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Walking Jesus' Path
The real reason historian, author and speaker Jemar Tisby seeks justice.
After my friend Vanessa Sadler and I interviewed Jemar Tisby on the Center’s Peace Talks Podcast, I told a number of friends that I was deeply encouraged by the Jesus-centeredness from which Jemar thinks, speaks and acts. I said, “I think he used the name Jesus about a million times!”
As an example, Jemar said at one point: “I'm an addict. I'm a Jesus addict. Because somehow, some way, I … said some things and did some things that people didn't like, but I thought it was remaining faithful to Christ. And then Jesus showed up in a way I've never experienced before. And I can't get enough. Like, OK, I gotta have that. I got to have Jesus right by my side. And what does it take to experience Jesus’ presence? You walk Jesus' path.”
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When Jemar centers Jesus, it is not just spiritually nourishing to those who hear him, it is a crucial grounding and basis for justice-seeking. The far right of our country, for the most part, debunks the need for social justice. The far left is often animated by secular values and a worldview that does not include at its heart the perspective of the world’s One, True, Creator God. Jemar gives us a powerful third way by rooting both personal transformation and justice-seeking in the person and work of Jesus.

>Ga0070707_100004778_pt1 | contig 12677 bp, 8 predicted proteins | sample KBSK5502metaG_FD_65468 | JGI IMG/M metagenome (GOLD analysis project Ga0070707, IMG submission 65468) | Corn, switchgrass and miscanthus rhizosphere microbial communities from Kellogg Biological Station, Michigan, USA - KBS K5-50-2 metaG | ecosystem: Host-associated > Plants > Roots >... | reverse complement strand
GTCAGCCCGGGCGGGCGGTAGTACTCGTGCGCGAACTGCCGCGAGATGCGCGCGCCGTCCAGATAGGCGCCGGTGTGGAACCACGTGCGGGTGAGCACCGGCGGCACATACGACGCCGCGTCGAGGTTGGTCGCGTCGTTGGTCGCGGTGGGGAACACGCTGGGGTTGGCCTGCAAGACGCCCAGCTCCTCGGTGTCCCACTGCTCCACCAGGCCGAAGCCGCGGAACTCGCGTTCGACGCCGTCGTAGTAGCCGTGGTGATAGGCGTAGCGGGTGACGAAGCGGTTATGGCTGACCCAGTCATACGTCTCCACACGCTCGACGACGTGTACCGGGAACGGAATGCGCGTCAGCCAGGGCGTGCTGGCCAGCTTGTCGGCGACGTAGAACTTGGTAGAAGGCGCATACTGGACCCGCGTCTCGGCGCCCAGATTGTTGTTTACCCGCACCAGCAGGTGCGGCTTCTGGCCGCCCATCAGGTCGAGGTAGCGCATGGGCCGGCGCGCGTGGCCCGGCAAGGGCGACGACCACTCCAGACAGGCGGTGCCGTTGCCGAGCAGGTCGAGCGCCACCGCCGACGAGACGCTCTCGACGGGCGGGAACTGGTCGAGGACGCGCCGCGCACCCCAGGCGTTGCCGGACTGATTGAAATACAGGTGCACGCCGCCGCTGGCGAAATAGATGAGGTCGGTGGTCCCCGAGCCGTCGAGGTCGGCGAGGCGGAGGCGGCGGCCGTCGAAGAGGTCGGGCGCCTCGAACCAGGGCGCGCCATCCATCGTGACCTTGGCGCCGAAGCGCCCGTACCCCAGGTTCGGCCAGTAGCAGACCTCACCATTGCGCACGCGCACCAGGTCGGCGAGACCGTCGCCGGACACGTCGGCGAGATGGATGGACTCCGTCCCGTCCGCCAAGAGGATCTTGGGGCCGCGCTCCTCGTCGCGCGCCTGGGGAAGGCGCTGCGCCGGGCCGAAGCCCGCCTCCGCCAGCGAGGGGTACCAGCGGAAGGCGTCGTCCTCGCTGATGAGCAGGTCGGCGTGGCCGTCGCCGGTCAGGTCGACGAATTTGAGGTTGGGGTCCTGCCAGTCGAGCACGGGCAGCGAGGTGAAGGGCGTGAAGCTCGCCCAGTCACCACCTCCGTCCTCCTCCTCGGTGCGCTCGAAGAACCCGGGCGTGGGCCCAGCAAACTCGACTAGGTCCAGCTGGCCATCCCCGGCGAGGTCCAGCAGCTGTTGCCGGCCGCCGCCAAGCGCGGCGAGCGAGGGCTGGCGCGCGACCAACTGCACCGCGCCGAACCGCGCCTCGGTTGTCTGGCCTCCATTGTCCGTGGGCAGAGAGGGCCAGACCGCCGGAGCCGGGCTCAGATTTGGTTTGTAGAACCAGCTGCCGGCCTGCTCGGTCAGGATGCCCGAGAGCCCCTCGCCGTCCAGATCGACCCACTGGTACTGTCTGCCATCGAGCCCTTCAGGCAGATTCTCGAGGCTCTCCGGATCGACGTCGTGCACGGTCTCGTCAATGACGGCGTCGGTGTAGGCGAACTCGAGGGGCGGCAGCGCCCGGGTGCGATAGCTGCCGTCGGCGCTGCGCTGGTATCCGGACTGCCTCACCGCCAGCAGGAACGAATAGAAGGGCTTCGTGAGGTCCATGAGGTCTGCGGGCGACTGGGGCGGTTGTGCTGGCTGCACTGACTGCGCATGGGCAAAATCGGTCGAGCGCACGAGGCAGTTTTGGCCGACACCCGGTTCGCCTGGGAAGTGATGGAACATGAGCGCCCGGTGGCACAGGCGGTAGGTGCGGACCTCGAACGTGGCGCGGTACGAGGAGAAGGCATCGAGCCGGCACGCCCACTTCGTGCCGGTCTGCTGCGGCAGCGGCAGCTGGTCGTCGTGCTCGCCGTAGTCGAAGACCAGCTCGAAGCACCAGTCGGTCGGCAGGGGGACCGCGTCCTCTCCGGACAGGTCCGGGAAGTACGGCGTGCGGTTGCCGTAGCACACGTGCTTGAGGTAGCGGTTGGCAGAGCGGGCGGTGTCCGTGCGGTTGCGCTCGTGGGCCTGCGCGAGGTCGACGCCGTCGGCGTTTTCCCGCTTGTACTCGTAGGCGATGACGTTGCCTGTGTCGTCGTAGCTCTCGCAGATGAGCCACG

Being older than Jemar, and a product of the Jesus Movement, I have often said, “I am a Jesus freak.” It has taken me a lifetime to discover what Jemar knows: Such rootedness in Jesus will inevitably take me down the path to loving my neighbor, seeking their good, and procuring justice on their behalf.
I invite you to listen to our compelling interview with Jemar.
Dr. Jemar Tisby is the author of the New York Times bestselling book, The Color of Compromise: The Truth about the Church’s Complicity in Racism, How to Fight Racism, and How to Fight Racism: Young Reader’s Edition.
He is also a Professor of History at Simmons College of Kentucky in Louisville. Jemar has been a co-host of the “Pass the Mic” podcast since its inception seven years ago.
His writing has been featured in the Washington Post, The Atlantic, and the New York Times among others. He is a frequent commentator on outlets such as NPR and CNN’s New Day program.
He speaks nationwide on the topics of racial justice, U.S. history and Christianity. Jemar earned his PhD in history and he studies race, religion and social movements in the 20th century.
You can follow his work through his newsletter,
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